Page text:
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Council of the Federation

Council of the Federation

The Council of the Federation (French: Conseil de la fédération) is a congress that meets twice annually and comprises the premiers of each of Canada's 13 provinces and territories, the main function of which is to provide a united front amongst the provincial and territorial governments when interacting with Canada's federal government. It also promotes "constructive Confederation", working for Canadian unity, and recognizing differences amongst the various provinces and territories within Canada's federal system of government.


The idea for a body akin to the Council of the Federation had long been present, but suggestions did not come to fruition until after Quebec Premier Jean Charest raised the concept again during preparation for negotiations with the federal government. The idea was for the first time embraced by all the premiers and the council was formed, its foundation being announced on December 5, 2003, in Charlottetown, Prince Edward Island. This location was significant because Charlottetown was in 1864 the venue for the Charlottetown Conference (the first step towards Canadian Confederation).

The first test of the council's united front occurred between September 13 and 16, 2004, when the premiers met with Prime Minister Paul Martin to discuss reforms to Canada's universal healthcare program. The premiers remained united and in the end won $41 billion of federal funding for healthcare over the next ten years.

The 2008 meetings of the Council took place in Quebec City, which was celebrating its 400th birthday as a settlement. At the meeting all premiers agreed to amendments to the Agreement on Internal Trade to create greater labour mobility between the provinces and territories, which came into force on January 1, 2009.

The 2009 meetings of the council took place in Regina, Saskatchewan. The agenda was dominated by economic matters including trade issues with the United States and formulating a post-recession interprovincial economic strategy.

On February 20, 2010, the council met with their American counterpart, the National Governors Association, in a Washington, D.C. hotel, for an hour-long session entitled "Common Border, Common Ground" to talk about issues such as environment and trade. Also attending this meeting were Lisa P. Jackson, of the United States Environmental Protection Agency (EPA), and Larry Summers, U.S. President Barack Obama's economic advisor. The Canadian premiers commented on how much more open the Obama administration was to confronting and solving problems, compared to his predecessor, George W. Bush.[1]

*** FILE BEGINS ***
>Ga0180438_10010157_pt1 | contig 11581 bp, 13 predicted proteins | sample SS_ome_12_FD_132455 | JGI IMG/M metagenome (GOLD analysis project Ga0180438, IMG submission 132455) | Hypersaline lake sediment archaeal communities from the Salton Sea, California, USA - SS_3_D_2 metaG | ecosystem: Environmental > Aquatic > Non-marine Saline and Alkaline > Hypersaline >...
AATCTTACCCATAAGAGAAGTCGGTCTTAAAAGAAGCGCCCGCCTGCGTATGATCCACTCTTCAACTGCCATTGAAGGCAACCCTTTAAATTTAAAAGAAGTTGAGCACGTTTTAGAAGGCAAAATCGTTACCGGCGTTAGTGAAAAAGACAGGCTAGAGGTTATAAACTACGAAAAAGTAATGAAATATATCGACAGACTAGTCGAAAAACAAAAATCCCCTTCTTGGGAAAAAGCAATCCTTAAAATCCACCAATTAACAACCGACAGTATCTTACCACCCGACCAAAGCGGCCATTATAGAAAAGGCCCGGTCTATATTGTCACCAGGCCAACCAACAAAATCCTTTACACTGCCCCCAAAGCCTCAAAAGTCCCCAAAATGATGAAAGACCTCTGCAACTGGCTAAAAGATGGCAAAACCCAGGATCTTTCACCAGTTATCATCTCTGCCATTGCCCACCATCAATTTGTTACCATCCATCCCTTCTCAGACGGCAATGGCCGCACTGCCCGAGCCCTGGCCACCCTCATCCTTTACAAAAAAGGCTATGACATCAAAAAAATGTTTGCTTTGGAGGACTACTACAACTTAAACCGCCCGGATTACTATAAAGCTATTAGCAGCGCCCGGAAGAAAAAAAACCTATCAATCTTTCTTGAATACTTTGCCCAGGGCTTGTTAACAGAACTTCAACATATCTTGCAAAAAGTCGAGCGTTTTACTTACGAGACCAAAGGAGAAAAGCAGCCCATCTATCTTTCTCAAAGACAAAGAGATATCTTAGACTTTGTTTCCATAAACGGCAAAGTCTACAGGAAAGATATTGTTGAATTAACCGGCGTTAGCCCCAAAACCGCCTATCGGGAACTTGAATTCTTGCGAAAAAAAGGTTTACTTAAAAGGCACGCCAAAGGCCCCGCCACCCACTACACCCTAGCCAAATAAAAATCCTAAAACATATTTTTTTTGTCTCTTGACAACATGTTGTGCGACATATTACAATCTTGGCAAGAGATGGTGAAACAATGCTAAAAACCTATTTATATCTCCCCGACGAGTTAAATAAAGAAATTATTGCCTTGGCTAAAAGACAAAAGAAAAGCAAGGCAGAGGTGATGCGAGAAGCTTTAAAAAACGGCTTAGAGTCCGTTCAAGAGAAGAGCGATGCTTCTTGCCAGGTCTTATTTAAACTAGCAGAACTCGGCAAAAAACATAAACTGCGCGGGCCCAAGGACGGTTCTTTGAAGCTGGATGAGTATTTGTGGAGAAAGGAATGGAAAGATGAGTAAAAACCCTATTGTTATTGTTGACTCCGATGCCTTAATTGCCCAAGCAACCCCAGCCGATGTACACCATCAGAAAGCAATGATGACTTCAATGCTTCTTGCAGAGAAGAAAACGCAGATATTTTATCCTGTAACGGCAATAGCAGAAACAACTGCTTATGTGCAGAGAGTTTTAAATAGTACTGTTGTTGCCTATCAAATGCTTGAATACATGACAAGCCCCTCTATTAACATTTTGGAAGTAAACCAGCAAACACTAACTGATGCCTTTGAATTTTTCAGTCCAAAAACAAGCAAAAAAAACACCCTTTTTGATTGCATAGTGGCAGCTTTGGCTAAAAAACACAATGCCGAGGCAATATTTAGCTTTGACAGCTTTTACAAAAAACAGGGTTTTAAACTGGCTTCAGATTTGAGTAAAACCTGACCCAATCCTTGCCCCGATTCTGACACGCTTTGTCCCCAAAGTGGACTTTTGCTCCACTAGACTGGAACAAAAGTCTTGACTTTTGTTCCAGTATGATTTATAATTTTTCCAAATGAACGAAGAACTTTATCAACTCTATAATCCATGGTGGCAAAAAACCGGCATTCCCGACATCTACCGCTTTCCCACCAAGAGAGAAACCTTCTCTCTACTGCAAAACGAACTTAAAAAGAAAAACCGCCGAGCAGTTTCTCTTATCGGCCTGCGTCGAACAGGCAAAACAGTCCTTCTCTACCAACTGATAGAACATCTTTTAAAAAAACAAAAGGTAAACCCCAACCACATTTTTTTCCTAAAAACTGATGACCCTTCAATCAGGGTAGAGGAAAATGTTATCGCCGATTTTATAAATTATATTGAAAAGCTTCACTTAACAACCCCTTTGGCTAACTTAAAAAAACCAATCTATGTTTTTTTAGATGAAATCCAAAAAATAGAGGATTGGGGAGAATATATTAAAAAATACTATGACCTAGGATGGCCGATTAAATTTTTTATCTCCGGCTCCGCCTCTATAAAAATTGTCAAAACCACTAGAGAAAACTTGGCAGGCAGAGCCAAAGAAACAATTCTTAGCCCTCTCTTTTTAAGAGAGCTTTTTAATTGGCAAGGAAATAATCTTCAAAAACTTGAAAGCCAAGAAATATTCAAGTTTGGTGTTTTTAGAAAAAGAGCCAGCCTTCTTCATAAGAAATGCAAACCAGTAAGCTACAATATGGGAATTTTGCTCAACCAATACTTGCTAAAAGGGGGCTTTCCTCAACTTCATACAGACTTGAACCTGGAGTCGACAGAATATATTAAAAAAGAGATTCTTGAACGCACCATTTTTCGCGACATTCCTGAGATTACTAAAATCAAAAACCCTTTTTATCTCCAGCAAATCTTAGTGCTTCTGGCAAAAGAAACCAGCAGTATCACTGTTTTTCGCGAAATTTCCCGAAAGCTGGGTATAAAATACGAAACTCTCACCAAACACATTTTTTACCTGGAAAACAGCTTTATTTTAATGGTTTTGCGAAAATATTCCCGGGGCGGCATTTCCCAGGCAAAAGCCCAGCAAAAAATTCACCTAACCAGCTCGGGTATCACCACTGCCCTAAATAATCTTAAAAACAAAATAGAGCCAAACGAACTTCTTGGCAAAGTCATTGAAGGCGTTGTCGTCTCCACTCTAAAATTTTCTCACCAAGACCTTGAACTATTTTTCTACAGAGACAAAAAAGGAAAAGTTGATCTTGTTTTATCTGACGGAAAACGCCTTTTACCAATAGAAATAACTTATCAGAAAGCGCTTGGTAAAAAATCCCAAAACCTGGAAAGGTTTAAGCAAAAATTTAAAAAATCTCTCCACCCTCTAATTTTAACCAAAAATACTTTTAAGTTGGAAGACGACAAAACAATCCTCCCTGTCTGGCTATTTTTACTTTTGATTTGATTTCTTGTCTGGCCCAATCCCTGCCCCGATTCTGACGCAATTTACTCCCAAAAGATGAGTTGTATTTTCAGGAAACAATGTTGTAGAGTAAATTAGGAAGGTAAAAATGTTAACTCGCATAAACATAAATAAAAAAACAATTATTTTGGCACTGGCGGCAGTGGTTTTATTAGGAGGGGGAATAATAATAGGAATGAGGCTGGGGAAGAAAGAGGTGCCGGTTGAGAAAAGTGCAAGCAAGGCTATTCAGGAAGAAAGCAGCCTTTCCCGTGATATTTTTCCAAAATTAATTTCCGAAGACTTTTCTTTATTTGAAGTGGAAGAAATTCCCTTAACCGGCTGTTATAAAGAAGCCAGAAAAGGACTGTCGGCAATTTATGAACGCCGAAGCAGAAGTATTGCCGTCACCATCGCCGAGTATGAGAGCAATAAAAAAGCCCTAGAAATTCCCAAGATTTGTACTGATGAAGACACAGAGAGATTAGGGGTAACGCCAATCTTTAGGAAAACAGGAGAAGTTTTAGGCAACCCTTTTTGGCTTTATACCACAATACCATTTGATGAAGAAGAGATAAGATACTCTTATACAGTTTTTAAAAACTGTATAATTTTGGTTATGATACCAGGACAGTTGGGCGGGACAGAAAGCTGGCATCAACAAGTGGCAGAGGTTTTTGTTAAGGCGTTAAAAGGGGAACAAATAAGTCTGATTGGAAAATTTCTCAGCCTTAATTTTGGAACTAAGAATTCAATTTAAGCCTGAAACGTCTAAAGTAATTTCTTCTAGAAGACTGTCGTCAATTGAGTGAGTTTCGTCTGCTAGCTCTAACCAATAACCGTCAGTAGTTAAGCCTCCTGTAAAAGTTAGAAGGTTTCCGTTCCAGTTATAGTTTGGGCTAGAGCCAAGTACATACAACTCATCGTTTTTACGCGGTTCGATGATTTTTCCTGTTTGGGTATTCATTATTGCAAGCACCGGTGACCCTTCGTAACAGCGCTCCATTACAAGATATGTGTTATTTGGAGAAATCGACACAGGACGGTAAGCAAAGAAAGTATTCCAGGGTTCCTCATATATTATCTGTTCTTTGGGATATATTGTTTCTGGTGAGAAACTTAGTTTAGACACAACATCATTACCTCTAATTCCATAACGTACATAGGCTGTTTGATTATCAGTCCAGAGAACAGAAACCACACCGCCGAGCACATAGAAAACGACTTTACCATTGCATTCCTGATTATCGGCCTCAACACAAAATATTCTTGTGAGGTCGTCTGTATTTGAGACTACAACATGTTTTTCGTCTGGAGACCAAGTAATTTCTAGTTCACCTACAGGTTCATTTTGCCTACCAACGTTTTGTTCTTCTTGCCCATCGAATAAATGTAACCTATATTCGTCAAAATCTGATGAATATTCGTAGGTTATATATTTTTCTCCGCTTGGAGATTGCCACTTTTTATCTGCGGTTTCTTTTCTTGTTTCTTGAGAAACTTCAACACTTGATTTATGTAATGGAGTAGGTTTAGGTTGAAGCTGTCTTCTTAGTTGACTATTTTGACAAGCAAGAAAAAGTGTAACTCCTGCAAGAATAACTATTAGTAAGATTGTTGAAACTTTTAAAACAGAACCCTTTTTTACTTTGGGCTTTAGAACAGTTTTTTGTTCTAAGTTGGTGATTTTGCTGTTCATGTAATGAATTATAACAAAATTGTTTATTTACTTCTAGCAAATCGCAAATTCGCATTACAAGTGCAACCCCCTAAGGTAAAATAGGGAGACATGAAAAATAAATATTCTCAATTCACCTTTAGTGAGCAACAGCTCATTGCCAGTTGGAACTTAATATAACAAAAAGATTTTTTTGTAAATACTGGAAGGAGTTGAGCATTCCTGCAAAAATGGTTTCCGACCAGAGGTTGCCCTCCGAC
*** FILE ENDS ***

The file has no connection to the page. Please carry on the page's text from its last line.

• Healthcare funding and innovation
  • Economic development (especially in the wake of the Bovine spongiform encephalopathy crisis)
  • Strengthening Confederation (working for provincial input into the selection of senators and Supreme Court Justices)
  • Reaching out to young Canadians, getting them involved in the political process
  • Helping those affected by emergencies
  • Inter-provincial/territorial trade
  • Water


First minister Jurisdiction Party Notes
Provinces – Provincial Premiers
Doug Ford Ontario Progressive Conservative Party of Ontario
François Legault Quebec Coalition Avenir Québec
Tim Houston Nova Scotia Progressive Conservative Party of Nova Scotia
Blaine Higgs New Brunswick Progressive Conservative Party of New Brunswick
Heather Stefanson Manitoba Progressive Conservative Party of Manitoba Vice-Chair of The Council of the Federation
John Horgan British Columbia British Columbia New Democratic Party Chair of The Council of the Federation
Dennis King Prince Edward Island Progressive Conservative Party of Prince Edward Island
Scott Moe Saskatchewan Saskatchewan Party
Jason Kenney Alberta United Conservative Party
Andrew Furey Newfoundland and Labrador Liberal Party of Newfoundland and Labrador
Territories – Territorial Premiers
Caroline Cochrane Northwest Territories N/A (consensus government)
Sandy Silver Yukon Yukon Liberal Party
P. J. Akeeagok Nunavut N/A (consensus government)


See also

Notes and references

    1. Premiers meet U.S. governors in Washington
    2. "About". Canada's Premiers. Retrieved 2021-12-14.
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